The title is not in reference to the sketchy Greenwich Village CD stores known for low prices, surly service, and the sinking feeling that all of their merchandise fell off the back of a truck, but rather a current exhibit at the New York Public Library for the Performing Arts that I took in this weekend w/ the Woman, as well as members of OneLouder and MMM.
Originally exhibited at the Experience Music Project in Seattle and supposedly curated by ex-Spin Magazine scribe Eric Weisbard and journos Ann Powers and Julianne Sheppard, it was impressive to say the least; overflowing with random minutae ranging from the electric basses used by Chic, to typed letters lamenting the closing of exclusive gay disco "Flamingo," to a collection of vinyl albums said to be responsible for the disco backlash (e.g. "Sesame Street Fever," a Marilyn Chambers record, "Disco Duck" etc.). And that barely begins to scratch the surface.
This particular Saturday afternoon featured a two hour long panel with a number of figures instrumental to the disco boom, including "Godfather of Disco" and gay activist Mel Cherren, Flamingo founder Michael Fresco, and Studio 54 publicist-extraordinaire/Behind the Music-talking head Carmen D'Alessio.
Boiled down to its elements, the panel consisted of older folks fondly recalling the good 'ol days of the legendary Paradise Garage and gay club staples such as The Saint and The Gallery, while completely condemning any DJs that don't spin three-minute songs with vocals. Everything other than the latter was lumped in as mindless "boom boom" music. I took the aforementioned phrase to encompass the collective experience of paying 40 bucks to wait in line and dance to WKTU beats with most of Northern New Jersey at places like Crobar and Avalon. Fair enough. But if there was downside to the panel, it was that the panelists were completely dimissive of the fact that there's plenty of modern day DJs with enough talent to make today's intelligent clubbers just as elated as the panelists were back in their day (at times it felt like my father constantly telling me how virtually everything I listen to nowadays is completely terrible when compared to the Beatles and/or Stones).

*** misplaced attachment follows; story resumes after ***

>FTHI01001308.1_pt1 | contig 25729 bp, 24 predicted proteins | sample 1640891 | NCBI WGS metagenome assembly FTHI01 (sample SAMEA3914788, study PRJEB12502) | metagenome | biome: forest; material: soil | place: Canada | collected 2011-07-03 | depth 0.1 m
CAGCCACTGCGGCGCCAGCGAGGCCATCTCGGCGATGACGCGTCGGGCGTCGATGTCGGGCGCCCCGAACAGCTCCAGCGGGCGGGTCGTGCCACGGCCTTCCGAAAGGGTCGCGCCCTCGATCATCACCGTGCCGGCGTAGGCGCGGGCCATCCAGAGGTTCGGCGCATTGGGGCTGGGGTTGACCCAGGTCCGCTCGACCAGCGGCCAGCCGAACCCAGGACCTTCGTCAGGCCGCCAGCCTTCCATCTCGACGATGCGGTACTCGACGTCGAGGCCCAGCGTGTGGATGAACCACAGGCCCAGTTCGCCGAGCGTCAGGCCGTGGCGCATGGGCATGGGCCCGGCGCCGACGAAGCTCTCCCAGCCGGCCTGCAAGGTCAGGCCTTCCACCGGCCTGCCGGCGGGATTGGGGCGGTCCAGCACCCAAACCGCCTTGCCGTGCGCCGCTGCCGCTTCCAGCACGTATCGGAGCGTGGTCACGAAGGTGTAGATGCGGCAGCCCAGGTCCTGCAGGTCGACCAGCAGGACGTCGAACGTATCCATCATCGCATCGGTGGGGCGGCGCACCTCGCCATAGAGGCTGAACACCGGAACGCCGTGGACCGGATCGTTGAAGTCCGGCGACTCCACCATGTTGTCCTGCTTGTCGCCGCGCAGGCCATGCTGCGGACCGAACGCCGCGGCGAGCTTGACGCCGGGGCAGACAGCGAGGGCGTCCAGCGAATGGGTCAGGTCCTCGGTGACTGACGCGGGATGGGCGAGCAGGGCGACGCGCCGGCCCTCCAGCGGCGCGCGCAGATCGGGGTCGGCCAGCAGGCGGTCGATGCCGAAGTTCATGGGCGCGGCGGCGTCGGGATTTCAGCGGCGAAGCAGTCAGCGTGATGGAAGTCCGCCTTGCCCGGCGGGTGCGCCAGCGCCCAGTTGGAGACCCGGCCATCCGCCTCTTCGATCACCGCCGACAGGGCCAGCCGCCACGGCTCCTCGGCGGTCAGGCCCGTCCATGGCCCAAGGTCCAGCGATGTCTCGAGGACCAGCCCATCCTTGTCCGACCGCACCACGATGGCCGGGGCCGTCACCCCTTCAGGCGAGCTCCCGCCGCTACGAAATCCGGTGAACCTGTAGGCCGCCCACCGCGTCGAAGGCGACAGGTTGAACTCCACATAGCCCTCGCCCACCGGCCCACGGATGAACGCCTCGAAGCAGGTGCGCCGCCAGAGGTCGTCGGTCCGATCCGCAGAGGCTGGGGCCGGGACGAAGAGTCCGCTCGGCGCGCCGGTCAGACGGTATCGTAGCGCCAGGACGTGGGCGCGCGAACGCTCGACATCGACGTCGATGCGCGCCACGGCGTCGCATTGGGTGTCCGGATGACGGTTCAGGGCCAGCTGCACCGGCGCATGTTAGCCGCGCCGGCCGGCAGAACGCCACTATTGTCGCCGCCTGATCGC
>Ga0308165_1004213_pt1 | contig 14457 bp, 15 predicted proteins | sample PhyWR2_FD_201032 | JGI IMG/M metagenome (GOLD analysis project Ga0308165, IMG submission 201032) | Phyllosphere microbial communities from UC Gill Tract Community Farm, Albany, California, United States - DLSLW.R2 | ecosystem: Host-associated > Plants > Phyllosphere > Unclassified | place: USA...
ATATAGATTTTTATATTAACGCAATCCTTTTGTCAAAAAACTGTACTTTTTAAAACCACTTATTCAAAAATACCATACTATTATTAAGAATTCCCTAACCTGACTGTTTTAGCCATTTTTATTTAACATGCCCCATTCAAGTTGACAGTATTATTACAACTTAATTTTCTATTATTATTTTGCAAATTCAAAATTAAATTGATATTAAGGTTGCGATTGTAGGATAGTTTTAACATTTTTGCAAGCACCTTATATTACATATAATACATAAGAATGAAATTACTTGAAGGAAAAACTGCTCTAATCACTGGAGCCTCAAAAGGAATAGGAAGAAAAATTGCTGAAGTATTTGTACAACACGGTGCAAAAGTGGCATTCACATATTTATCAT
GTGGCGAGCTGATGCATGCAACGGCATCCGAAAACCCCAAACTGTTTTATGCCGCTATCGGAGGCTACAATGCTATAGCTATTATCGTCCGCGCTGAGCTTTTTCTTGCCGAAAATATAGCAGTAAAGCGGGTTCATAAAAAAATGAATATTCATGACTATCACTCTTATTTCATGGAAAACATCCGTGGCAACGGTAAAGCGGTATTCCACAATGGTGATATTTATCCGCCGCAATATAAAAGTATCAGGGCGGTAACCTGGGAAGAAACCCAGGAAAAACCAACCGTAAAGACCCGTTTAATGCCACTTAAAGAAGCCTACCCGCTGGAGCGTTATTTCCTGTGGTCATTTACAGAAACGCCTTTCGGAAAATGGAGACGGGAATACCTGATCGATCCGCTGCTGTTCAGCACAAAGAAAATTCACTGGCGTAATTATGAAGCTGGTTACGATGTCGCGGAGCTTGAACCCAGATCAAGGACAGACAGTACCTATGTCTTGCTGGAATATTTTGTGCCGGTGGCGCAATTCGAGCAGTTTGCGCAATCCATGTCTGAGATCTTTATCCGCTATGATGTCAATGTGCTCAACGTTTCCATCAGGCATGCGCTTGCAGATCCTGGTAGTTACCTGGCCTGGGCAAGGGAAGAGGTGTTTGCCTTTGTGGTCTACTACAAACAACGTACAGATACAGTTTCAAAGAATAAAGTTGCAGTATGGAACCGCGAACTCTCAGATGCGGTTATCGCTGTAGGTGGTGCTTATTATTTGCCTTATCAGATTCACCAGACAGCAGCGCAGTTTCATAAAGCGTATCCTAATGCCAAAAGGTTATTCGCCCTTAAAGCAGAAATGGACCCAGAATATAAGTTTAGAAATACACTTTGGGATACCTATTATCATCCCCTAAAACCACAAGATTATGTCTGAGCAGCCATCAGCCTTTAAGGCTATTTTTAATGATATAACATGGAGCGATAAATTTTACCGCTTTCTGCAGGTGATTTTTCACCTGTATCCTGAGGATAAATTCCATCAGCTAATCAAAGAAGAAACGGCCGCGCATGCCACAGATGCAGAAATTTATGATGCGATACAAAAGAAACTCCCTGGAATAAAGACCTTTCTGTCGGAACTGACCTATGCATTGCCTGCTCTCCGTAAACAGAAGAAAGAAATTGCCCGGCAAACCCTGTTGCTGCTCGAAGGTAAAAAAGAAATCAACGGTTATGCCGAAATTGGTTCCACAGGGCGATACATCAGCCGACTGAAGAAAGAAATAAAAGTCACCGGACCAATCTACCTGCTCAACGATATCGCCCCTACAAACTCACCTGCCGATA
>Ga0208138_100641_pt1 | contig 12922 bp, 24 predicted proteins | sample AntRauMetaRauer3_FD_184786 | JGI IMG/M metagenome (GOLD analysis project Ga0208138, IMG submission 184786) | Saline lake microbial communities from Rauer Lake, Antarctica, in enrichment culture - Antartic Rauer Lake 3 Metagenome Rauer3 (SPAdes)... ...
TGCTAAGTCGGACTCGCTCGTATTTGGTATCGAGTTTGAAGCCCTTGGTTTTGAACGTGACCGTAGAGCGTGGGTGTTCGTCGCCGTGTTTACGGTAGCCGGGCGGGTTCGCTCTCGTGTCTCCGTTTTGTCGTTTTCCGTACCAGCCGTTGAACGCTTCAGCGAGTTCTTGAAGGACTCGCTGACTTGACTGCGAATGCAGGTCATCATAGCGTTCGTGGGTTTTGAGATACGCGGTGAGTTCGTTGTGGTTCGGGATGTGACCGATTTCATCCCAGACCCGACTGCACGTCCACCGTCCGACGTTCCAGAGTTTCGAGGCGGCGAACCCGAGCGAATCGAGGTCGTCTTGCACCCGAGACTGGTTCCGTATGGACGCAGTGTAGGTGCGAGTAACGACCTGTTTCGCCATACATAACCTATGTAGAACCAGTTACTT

However, one significant difference that the panelists touched on involved the fact that inventive clubs are all that much more difficult to keep active today due to the harsh economic climate and extreme expense of keeping them open (thus the ugly transition to bottle service). Despite some of the negative vibes on the part of the panelists, the afternoon was still well worth it as a glimpse into a bygone era told by its participants, as well as a few priceless memories regarding such things as Madonna's debut performance at the Paradise Garage (it's one thing to refer to use the N-word onstage if you're Gloria Gaynor...but not if you're a relatively unknown "small white bitch").
Yeah. Back to work on this lovely federal holiday.